Ottawa parents worry about long-term impacts of school closures amid new analysis on the subject

New analysis backs up what many parents have said for months — that Ontario students, who are losing in-class learning, have fallen behind.

Ontario public school students are likely two to three months behind in their learning because of school closures brought on by COVID-19, leading to life-long losses in their expected earnings as adults if efforts aren’t made to bring them up to speed, a new analysis by the COVID-19 Science Table said.

For Ottawa parent Chantal Vicha, this year has been a struggle, and she’s worried about her children’s progress.

“You know, with two little boys, there isn’t much learning going on over here,” she tells CTV News Ottawa.

She has a five-year-old, and a seven-year-old with attention deficit disorder, as well as a learning disability.

“In order for him to learn, I would literally have to sit beside him all day, which is impossible because my five-year-old is also quite active and he doesn’t sit in front of a TV all day.”

Vicha isn’t alone in thinking her boys may be missing out. Citing research from the U.S., Holland, and the UK, epidemiologists advising the Ontario government say that students are anywhere from 1.6 to 3.3 months behind where they would have been academically if in-person learning was not repeatedly shut down because of COVID-19 starting in March 2020.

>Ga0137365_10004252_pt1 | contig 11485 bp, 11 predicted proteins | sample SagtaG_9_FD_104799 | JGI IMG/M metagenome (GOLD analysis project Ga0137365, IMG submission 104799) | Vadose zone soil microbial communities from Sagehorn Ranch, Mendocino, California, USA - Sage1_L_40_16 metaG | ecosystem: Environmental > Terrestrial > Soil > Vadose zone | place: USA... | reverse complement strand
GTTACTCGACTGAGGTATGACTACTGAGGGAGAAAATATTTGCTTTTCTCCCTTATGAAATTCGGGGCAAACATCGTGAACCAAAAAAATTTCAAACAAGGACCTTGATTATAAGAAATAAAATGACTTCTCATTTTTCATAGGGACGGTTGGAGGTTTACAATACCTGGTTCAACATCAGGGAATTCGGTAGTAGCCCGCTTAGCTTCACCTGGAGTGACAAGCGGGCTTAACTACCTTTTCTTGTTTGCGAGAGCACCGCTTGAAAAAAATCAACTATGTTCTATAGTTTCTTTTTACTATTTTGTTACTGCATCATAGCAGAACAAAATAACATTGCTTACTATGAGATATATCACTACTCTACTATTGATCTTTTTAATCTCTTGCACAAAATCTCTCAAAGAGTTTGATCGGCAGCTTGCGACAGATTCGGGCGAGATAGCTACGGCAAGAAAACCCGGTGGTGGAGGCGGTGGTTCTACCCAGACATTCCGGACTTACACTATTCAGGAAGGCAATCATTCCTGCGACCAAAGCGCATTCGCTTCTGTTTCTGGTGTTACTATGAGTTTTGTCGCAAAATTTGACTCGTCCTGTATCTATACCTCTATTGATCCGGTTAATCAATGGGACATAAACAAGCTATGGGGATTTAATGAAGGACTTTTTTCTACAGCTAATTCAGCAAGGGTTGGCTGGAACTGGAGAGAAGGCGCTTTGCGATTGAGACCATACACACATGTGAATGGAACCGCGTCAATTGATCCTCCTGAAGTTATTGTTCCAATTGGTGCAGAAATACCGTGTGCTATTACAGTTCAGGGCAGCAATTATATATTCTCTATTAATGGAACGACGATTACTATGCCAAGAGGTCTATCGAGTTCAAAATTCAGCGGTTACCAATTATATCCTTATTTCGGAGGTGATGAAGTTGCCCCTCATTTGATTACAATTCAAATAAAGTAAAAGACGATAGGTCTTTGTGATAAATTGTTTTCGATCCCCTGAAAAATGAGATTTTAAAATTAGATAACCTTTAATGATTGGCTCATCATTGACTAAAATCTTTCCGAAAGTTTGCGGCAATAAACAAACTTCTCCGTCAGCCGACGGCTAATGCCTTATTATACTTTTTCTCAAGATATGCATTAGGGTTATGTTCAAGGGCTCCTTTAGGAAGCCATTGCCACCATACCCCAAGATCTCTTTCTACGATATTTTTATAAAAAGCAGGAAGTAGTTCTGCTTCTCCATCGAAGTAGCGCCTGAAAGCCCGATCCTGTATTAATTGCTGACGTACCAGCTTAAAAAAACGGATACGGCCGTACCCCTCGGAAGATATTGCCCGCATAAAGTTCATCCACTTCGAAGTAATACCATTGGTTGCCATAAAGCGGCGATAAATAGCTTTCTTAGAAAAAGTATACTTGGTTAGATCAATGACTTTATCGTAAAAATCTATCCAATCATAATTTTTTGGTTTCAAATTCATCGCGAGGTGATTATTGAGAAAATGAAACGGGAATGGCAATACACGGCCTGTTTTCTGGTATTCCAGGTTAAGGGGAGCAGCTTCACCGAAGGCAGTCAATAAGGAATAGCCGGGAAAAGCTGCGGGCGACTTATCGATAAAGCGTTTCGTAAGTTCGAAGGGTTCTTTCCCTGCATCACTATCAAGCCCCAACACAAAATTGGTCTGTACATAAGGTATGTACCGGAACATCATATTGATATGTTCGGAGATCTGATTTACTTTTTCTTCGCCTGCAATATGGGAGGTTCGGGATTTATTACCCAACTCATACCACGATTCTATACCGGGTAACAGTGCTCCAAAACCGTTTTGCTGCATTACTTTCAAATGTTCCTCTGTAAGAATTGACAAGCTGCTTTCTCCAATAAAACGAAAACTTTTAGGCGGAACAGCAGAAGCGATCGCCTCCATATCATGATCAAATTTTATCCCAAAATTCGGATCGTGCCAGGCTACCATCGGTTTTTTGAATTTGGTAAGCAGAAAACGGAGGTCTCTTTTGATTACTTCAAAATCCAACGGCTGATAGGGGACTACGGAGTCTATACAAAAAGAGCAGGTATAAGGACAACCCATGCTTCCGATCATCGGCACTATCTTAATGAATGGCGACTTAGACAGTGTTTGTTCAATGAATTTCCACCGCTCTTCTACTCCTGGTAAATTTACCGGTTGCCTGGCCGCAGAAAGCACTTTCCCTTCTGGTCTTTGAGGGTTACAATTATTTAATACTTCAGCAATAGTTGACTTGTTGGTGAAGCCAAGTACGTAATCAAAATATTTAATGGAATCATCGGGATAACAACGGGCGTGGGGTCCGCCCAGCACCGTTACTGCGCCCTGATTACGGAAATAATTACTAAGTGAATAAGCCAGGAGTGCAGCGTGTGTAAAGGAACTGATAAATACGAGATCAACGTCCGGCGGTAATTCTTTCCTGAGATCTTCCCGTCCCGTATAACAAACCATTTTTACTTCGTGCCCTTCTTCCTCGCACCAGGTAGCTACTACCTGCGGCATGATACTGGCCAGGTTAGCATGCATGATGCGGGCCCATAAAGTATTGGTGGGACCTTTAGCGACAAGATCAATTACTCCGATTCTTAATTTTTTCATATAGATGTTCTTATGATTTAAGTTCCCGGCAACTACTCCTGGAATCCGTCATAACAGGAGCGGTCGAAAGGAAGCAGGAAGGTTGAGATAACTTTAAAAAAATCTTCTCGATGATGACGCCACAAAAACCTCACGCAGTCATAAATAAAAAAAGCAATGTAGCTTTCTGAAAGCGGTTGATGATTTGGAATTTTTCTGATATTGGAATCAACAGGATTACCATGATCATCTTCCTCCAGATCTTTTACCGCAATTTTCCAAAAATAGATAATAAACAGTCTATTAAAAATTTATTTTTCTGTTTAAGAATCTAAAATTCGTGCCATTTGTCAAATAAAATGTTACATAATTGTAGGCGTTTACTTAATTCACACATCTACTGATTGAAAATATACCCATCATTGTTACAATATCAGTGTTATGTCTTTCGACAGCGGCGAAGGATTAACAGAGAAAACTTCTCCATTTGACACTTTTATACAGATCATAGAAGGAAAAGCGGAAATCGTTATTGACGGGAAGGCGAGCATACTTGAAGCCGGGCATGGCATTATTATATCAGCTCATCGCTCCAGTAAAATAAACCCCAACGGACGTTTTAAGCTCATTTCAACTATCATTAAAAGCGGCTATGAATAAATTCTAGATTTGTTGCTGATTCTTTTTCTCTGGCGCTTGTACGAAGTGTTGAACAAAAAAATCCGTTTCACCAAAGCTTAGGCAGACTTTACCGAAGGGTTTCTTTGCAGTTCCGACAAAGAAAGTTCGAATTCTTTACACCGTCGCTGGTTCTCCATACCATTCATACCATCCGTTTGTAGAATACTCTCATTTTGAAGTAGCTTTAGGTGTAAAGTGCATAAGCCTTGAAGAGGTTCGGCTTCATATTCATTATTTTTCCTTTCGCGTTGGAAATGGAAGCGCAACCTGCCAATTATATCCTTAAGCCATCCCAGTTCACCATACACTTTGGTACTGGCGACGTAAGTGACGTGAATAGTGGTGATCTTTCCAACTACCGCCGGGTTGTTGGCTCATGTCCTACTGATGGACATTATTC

“If you’ve been in a system for almost two academic years of mass disruption, then you can imagine that there would be some effects on their learning,” says Dr. Prachi Srivastava, an associate professor of education and global development with Western University, who is one of the authors of the brief on behalf of the Ontario COVID-19 Science Advisory Table.

The research shows that there will be long-term impacts on children.

“Long-term effects on economic mobility, on the children’s own development, on the students’ own skills and learning, and all of this is going to have negative affects not only on their wellbeing, but also on their life opportunities,” says Srivastava.

“For some families, those disruptions have been very stressful and have meant that there has been less access to the curriculum, and also perhaps more importantly to the relationships that make children feel connected to schools as part of their community,” says Kathryn Underwood, a professor, School of Early Childhood Studies, who also contributed to the brief.

“The stay-at-home orders have been an absolutely huge mental health crisis,” says Sarah Young, Ottawa parent with two high school aged children.

“For my daughter, It’s had a huge impact; she’s not able to learning online well. It’s caused such stress for her, she’s not participating in school much anymore.”

Many parents are angry that in-class instruction will not return for the remainder of the 2020-21 school year. Some parents groups have organized protests. Adam Freed is a parent with the group Parents for the Reopening of Schools.

“These are huge impacts, and a lot of those advisors on that science advisory table have stated that even a short amount of time can have a huge impact.”

It’s impossible to gain back lost time, but the science table says schools can close the learning gap in the years ahead with more instruction, and additional money invested among other recommendations.

--With files from CP24's Chris Herhalt.